In November, I noted that the national press, after extensively covering Philadelphia’s deceptively named 1.5 cents per ounce “soda tax” when it passed in mid-2016, has ignored its negative fallout, including layoffs at distributors and grocers along with a significant collections shortfall.
The non-coverage continues, even though it’s clear that the jobs lost aren’t coming back, additional jobs have been lost, and collections will never reach original projections.
Here’s the proof that collections won’t increase meaningfully:
Mayor Jim Kenney’s budget proposal reduced the projected revenues from the city’s beverage tax by about 15 percent … (because) revenues have not met expectations.”
Forecasters underestimated the number of Philadelphians who would visit stores outside of the city to avoid the tax, which typically adds 50-100 percent to the related products’ regular price. It really applies to drinks containing sugar or “any form of artificial sugar substitute.”
In a PR move, the city found a Wharton business school prof who insisted that reaching 85 percent of forecasted amounts should be considered a success.
But the city had plans for 100 percent of projected collections, and is curtailing planned spending — for now:
The number of free pre-K seats had been scheduled to expand to 6,500 by fiscal year 2023, but this has been reduced to 5,500. The number of community schools was dropped from the scheduled 25 down to 20. … Finance Department officials have said that planned projects on parks, libraries, and recreation centers will be scaled back as well.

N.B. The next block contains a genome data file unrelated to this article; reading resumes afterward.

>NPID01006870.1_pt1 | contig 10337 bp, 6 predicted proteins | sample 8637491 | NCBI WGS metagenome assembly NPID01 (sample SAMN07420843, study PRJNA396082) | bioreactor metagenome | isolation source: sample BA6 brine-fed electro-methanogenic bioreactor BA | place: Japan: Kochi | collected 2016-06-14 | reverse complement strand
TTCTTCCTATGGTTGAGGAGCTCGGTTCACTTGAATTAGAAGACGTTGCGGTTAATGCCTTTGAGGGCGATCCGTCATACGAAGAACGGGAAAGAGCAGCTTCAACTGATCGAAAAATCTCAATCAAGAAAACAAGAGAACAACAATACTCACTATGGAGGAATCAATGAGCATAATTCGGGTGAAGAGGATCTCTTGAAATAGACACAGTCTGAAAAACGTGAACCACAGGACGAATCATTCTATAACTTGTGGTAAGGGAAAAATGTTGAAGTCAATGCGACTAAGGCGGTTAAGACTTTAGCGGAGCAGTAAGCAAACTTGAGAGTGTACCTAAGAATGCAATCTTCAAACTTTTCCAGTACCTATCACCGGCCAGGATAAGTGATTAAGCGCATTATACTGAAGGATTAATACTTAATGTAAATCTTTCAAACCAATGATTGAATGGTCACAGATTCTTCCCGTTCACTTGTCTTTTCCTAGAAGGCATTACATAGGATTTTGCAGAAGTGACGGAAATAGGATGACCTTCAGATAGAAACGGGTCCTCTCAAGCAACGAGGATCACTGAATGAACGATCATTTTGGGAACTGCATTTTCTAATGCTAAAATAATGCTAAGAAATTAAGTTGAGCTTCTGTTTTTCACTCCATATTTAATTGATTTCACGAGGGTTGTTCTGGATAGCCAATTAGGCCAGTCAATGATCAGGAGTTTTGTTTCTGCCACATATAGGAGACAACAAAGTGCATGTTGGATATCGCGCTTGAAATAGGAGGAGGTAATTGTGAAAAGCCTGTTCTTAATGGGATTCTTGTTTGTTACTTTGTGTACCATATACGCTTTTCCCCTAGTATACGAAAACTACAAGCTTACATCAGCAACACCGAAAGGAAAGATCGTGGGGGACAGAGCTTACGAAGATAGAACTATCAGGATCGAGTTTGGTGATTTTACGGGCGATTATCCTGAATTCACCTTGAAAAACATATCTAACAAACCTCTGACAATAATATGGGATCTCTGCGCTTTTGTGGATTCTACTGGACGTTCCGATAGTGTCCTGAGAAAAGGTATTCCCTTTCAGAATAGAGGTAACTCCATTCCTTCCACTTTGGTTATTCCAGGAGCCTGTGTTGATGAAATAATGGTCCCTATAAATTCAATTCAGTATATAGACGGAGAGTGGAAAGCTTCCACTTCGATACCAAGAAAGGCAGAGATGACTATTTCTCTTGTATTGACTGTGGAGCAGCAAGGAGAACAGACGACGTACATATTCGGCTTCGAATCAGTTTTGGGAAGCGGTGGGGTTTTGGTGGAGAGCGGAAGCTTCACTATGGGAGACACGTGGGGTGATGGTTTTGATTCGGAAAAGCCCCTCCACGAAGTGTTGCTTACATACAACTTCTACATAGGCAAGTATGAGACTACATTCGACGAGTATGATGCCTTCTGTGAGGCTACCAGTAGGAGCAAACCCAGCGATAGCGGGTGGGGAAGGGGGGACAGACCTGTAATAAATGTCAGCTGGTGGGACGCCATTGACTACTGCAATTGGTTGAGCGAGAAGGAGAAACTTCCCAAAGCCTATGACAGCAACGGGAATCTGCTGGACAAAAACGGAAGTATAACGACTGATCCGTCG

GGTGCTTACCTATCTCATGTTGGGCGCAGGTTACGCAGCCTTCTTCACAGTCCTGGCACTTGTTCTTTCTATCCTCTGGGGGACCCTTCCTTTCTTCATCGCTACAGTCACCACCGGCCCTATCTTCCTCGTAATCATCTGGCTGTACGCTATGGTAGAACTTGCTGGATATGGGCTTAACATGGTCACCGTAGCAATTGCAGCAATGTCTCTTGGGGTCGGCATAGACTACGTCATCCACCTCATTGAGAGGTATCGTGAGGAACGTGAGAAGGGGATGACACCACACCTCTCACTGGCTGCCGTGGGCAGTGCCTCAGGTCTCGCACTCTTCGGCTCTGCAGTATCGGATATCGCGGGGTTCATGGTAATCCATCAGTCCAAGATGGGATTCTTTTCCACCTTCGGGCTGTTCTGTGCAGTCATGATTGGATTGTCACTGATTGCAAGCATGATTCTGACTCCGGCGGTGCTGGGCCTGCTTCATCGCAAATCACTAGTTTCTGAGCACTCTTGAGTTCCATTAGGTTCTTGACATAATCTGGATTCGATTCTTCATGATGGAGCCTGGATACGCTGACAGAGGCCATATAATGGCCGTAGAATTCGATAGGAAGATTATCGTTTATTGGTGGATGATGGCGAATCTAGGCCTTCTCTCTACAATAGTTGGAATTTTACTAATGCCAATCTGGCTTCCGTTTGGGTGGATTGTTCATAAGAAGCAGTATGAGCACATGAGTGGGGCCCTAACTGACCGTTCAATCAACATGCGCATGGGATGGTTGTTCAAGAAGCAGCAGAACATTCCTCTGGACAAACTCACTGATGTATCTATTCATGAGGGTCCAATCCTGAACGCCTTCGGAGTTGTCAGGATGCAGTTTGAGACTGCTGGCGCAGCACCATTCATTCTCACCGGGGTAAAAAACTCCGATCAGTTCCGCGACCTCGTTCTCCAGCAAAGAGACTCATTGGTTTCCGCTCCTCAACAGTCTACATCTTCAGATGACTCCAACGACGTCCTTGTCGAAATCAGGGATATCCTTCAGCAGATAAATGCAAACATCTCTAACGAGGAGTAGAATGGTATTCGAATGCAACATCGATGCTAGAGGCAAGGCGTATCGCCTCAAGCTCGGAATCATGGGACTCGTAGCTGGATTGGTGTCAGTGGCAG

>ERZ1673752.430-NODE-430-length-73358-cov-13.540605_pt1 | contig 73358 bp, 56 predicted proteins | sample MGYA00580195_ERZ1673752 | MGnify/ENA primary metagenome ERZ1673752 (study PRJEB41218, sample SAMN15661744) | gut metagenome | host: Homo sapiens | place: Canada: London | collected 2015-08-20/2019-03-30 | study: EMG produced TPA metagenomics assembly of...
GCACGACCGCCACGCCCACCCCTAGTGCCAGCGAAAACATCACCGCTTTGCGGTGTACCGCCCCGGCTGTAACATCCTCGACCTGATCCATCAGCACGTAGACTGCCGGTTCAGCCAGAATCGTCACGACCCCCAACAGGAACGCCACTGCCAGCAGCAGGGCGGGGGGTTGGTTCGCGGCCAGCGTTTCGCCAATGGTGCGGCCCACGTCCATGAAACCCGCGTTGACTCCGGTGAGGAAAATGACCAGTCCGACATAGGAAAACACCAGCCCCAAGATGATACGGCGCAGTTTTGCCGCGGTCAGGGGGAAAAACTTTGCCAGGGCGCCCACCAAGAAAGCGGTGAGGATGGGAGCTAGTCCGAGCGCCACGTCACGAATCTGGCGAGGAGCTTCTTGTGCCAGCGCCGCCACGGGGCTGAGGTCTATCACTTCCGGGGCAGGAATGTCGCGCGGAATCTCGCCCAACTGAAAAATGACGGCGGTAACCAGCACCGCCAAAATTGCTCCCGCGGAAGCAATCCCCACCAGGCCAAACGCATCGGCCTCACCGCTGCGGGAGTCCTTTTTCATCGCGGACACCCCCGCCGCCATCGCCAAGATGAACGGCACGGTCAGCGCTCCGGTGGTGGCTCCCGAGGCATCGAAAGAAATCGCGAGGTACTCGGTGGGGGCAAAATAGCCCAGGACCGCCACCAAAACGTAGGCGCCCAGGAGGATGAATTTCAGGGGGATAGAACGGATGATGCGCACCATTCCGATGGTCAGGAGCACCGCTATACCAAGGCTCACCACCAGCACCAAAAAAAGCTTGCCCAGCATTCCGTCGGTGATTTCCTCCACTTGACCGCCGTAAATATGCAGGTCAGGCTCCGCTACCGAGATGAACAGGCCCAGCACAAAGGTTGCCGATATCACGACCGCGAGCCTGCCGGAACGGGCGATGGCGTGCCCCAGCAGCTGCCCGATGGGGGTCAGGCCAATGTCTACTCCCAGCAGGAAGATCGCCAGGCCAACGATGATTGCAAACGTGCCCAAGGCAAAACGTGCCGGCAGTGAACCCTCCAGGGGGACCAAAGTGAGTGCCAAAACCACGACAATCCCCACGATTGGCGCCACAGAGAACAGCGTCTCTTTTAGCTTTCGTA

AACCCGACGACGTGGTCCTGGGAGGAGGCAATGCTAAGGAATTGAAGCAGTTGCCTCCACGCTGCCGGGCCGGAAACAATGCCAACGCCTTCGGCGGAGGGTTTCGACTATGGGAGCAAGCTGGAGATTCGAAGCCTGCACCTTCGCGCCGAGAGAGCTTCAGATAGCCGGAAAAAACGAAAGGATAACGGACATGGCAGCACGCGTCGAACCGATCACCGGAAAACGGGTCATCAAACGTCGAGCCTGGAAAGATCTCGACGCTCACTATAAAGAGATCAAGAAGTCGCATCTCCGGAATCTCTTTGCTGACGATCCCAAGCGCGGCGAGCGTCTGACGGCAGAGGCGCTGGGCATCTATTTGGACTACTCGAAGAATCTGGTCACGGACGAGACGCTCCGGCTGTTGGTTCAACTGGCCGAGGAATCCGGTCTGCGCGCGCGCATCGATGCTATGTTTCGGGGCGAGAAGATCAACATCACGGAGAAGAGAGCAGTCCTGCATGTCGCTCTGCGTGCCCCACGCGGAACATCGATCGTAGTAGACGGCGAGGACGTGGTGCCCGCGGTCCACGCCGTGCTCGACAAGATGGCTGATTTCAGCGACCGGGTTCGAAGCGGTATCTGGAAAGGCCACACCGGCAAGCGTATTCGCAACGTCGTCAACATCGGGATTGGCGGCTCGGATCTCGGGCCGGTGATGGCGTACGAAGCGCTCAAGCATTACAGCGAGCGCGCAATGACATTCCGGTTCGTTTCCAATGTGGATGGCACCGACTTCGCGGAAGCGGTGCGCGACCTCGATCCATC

A Pennsylvania Supreme Court challenge could nullify the tax.
Meanwhile, Kenney wants a massive tax increase:
(Philadelphia) has lived through four property tax increases in the last decade alone …
… (Kenney proposes) boosting property taxes by 6 percent, as well as raising the real estate transfer tax by 8.5 percent. The wage tax would be reduced at a slower pace than previously projected, going from 3.89 percent to 3.84 percent for residents by 2023.
The mix of tax changes — plus an additional $100 million from the city’s general fund — would bring in an extra $980 million for schools over the next five years …
That wage tax applies to city residents regardless of where they work, and to non-residents who work in Philly, i.e., it’s a gigantic example of taxation without representation.
For those who believe that Kenney’s tax increases are unrelated to the soda tax shortfall, consider this:
… an Oxford Economics study showed the city has lost nearly 2,000 jobs because of the tax while bottlers’ sales dropped 29 percent, according to Bloomberg.
If those lost jobs paid $50,000 per year, the city’s soda tax has led to $4 million annually in lost wage taxes — adding to Philadelphia’s downward economic spiral. Democrat mayors like Kenney only know one response: raise additional taxes.
Kenney may well divert some of the new tax revenue to cover that soda tax collections shortfall. Perhaps Philadelphia’s press will report that if it happens, but it’s almost certain the national press won’t.
Cross-posted at BizzyBlog.com.